Upon moving, the majority of VS and PS residents experienced a drop in water quality and, therefore, a greater increase in predicted diarrheal disease risk. Boiling and storing water in a kettle was able to provide water of lower risk (only one order-of-magnitude higher than that of piped water), although at a higher cost and level of inconvenience. Most households do not maintain their boiled water supplies in ways to minimize risk; as a result, even households who do boil their water typically face risks of diarrheal disease from ETEC infection of one to two orders-of-magnitude higher than could be expected from piped water supplies.

Key findings from this study include

  • Untreated rain, bottled, and tank water had similar levels of associated risk.

  • Untreated shallow well water had the highest level of associated risk among untreated water sources.

  • Boiled rain and tank water stored in a kettle, bucket/cooler, bucket with spigot were found to carry risk levels within one order-of-magnitude of the piped water available in Phnom Penh.

  • Water stored in a 20 L bottle or small 500 mL bottle carried the highest level of risk, possibly due to poor cleaning practices between uses.

  • Boiled shallow well water stored in a bucket or cooler had the largest spread of expected values of the boiled water samples, likely due to post-boiling handling practices.

  • Boiled water stored in a kettle may provide water within one order-of-magnitude of risk of piped water supplies, but few households consistently use these methods.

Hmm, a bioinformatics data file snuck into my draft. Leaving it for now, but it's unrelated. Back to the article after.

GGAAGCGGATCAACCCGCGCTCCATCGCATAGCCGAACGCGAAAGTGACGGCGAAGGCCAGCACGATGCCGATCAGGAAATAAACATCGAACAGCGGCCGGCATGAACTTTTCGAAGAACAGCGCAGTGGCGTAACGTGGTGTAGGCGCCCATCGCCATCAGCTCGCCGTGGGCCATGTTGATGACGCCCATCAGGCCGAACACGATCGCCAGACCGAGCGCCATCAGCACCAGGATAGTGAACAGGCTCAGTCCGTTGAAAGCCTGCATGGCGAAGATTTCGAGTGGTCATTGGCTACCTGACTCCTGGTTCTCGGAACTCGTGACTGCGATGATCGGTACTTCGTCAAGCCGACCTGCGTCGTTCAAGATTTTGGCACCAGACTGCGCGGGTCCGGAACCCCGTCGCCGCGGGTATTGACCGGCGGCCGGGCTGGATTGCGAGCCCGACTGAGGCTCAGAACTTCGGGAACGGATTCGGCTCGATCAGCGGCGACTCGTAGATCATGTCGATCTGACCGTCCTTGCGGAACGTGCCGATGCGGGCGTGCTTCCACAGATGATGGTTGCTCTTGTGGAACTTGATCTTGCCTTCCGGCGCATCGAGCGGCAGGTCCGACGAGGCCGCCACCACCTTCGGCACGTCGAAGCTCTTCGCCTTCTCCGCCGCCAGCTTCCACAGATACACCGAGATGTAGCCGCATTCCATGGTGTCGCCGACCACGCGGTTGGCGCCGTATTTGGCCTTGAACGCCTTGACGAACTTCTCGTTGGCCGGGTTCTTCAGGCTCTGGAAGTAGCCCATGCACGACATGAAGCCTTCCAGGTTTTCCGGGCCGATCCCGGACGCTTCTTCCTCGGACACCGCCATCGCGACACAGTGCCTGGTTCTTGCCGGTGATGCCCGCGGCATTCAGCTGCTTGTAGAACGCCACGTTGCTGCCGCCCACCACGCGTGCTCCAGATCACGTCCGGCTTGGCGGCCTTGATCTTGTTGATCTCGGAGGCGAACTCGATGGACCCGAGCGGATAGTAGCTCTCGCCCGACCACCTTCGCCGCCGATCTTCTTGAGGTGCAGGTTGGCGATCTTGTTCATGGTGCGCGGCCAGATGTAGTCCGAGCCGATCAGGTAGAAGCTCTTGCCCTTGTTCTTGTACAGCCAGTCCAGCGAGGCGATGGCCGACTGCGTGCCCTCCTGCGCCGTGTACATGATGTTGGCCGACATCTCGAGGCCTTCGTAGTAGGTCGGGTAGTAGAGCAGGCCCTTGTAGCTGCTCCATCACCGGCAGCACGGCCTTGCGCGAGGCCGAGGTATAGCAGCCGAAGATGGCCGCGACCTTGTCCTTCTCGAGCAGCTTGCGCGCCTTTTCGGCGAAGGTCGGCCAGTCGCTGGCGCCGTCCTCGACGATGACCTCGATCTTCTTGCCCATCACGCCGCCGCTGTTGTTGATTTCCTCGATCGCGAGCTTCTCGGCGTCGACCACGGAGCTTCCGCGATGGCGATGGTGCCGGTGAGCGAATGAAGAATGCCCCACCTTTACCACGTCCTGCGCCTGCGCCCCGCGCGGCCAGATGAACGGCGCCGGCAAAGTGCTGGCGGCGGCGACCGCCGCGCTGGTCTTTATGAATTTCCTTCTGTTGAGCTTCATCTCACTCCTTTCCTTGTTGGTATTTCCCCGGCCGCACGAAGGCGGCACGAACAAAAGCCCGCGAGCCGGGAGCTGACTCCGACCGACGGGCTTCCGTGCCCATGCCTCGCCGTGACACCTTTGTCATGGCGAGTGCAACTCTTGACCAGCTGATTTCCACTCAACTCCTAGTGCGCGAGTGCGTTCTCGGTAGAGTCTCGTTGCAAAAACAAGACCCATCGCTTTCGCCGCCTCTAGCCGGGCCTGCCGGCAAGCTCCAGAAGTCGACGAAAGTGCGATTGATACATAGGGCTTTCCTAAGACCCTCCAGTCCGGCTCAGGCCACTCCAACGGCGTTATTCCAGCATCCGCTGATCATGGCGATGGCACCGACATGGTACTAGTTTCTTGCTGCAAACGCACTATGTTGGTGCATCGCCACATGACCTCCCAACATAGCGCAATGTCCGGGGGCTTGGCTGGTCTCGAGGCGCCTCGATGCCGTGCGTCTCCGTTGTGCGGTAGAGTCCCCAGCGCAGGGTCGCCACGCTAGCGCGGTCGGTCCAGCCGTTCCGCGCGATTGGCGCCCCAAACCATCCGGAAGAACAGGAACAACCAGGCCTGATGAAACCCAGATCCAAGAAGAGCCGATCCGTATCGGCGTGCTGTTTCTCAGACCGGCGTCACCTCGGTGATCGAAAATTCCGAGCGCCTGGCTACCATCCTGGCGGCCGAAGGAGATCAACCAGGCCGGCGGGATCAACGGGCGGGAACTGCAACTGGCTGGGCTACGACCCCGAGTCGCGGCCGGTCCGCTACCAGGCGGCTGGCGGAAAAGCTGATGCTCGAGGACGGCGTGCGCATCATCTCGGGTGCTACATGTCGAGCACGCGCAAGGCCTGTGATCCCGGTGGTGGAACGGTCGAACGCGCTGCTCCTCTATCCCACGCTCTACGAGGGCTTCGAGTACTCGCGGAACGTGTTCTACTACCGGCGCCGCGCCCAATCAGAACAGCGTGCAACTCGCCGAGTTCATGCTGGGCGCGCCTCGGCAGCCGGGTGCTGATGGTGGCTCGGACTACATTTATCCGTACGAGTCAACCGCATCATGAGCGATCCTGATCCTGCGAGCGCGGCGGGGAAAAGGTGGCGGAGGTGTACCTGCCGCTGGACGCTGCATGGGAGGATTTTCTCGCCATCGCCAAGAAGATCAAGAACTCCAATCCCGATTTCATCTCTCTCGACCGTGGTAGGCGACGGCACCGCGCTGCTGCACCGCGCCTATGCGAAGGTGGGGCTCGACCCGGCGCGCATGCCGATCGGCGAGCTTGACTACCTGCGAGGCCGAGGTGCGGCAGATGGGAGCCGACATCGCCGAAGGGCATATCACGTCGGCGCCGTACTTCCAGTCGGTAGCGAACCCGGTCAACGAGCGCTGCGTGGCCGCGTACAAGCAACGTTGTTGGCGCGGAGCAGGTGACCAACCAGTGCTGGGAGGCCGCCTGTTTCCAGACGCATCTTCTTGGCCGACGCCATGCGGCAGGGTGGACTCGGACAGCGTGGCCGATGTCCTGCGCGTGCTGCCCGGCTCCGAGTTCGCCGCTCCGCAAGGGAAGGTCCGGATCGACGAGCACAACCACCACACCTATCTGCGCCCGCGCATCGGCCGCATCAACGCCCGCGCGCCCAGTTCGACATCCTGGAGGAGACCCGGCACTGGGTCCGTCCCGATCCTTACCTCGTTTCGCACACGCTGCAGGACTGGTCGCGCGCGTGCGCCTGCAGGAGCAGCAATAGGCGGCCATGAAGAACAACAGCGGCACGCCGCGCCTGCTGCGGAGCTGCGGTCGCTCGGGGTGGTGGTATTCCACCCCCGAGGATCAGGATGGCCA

• Using boiled rain water during the rainy season and boiled shallow well water in the dry season under a specific ‘typical’ storage scenario (mixed use of buckets and kettles for storage) results in a risk level nearly 2.5 times greater than could be expected if a kettle was used as storage at all times.

  • The use of any untreated shallow well water greatly increases the annual risk level faced by a household.

The methodology presented to evaluate risk in water supplies and the relative risk expected when water sources and treatment methods are mixed over the course of the year are applicable to a broad range of scenarios.

More work is needed to improve access to high quality drinking water by the resettled residents of peri-urban Phnom Penh. There are opportunities to improve the present situation for resettled communities until piped water system access is extended to serve them. It is important that awareness is raised about problems with post-treatment and storage contamination of water. The use of untreated water from highly contaminated water sources can be expected to have a huge impact on overall risk levels and must be avoided. Consequently, interventions in the area of source water protection may help lower contamination levels of drinking water sources, such as hygienic handling and storage practices, the use of latrines, and containing livestock to defined areas away from water sources, and should be implemented.

ACKNOWLEDGEMENTS

This work was carried out in collaboration with Resource Development International Cambodia (RDIC). The authors would like to acknowledge them for their ongoing support throughout the research. In addition, the authors would like to recognize the Bridge Students: Sreyneang, Phallin, Lakhena, Kunthy, Saophuong, Sophearith, and Puntheary from RDIC for their hard work in the field and laboratory throughout the duration of the project work in Cambodia.